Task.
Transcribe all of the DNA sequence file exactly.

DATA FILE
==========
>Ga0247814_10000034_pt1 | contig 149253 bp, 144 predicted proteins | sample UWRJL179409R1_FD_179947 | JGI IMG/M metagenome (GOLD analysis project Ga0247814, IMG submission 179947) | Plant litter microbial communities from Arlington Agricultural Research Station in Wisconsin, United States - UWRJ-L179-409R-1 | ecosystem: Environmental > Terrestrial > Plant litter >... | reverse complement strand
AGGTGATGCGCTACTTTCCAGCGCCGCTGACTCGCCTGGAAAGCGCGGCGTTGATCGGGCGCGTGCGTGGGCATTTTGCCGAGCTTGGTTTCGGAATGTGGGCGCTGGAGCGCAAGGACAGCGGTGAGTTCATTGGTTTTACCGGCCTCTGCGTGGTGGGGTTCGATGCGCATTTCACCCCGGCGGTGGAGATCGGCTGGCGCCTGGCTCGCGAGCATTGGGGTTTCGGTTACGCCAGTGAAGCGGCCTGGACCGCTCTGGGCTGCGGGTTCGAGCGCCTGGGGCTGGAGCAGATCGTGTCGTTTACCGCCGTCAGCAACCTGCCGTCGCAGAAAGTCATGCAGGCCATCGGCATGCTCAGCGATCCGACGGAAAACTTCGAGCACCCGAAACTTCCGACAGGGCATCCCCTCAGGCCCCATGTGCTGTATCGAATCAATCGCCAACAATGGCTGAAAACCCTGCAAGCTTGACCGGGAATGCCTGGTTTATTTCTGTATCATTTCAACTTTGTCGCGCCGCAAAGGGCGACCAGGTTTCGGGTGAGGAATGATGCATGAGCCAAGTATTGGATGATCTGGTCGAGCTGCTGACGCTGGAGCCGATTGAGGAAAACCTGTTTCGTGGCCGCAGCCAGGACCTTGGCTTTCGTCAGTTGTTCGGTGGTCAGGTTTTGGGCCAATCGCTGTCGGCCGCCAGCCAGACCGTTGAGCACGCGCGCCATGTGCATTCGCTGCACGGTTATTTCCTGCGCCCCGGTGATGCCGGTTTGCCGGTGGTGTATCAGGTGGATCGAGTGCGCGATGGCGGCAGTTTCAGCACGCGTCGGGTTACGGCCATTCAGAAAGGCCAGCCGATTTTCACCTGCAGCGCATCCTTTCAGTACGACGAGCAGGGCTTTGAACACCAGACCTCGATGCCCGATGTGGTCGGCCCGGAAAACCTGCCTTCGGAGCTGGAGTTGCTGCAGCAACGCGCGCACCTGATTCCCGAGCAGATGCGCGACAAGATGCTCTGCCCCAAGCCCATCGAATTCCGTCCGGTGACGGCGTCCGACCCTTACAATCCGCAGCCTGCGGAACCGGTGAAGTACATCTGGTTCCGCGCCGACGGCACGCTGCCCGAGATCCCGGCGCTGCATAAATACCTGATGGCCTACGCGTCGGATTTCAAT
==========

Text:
>Ga0247814_10000034_pt1 | contig 149253 bp, 144 predicted proteins | sample UWRJL179409R1_FD_179947 | JGI IMG/M metagenome (GOLD analysis project Ga0247814, IMG submission 179947) | Plant litter microbial communities from Arlington Agricultural Research Station in Wisconsin, United States - UWRJ-L179-409R-1 | ecosystem: Environmental > Terrestrial > Plant litter >... | reverse complement strand
AGGTGATGCGCTACTTTCCAGCGCCGCTGACTCGCCTGGAAAGCGCGGCGTTGATCGGGCGCGTGCGTGGGCATTTTGCCGAGCTTGGTTTCGGAATGTGGGCGCTGGAGCGCAAGGACAGCGGTGAGTTCATTGGTTTTACCGGCCTCTGCGTGGTGGGGTTCGATGCGCATTTCACCCCGGCGGTGGAGATCGGCTGGCGCCTGGCTCGCGAGCATTGGGGTTTCGGTTACGCCAGTGAAGCGGCCTGGACCGCTCTGGGCTGCGGGTTCGAGCGCCTGGGGCTGGAGCAGATCGTGTCGTTTACCGCCGTCAGCAACCTGCCGTCGCAGAAAGTCATGCAGGCCATCGGCATGCTCAGCGATCCGACGGAAAACTTCGAGCACCCGAAACTTCCGACAGGGCATCCCCTCAGGCCCCATGTGCTGTATCGAATCAATCGCCAACAATGGCTGAAAACCCTGCAAGCTTGACCGGGAATGCCTGGTTTATTTCTGTATCATTTCAACTTTGTCGCGCCGCAAAGGGCGACCAGGTTTCGGGTGAGGAATGATGCATGAGCCAAGTATTGGATGATCTGGTCGAGCTGCTGACGCTGGAGCCGATTGAGGAAAACCTGTTTCGTGGCCGCAGCCAGGACCTTGGCTTTCGTCAGTTGTTCGGTGGTCAGGTTTTGGGCCAATCGCTGTCGGCCGCCAGCCAGACCGTTGAGCACGCGCGCCATGTGCATTCGCTGCACGGTTATTTCCTGCGCCCCGGTGATGCCGGTTTGCCGGTGGTGTATCAGGTGGATCGAGTGCGCGATGGCGGCAGTTTCAGCACGCGTCGGGTTACGGCCATTCAGAAAGGCCAGCCGATTTTCACCTGCAGCGCATCCTTTCAGTACGACGAGCAGGGCTTTGAACACCAGACCTCGATGCCCGATGTGGTCGGCCCGGAAAACCTGCCTTCGGAGCTGGAGTTGCTGCAGCAACGCGCGCACCTGATTCCCGAGCAGATGCGCGACAAGATGCTCTGCCCCAAGCCCATCGAATTCCGTCCGGTGACGGCGTCCGACCCTTACAATCCGCAGCCTGCGGAACCGGTGAAGTACATCTGGTTCCGCGCCGACGGCACGCTGCCCGAGATCCCGGCGCTGCATAAATACCTGATGGCCTACGCGTCGGATTTCAAT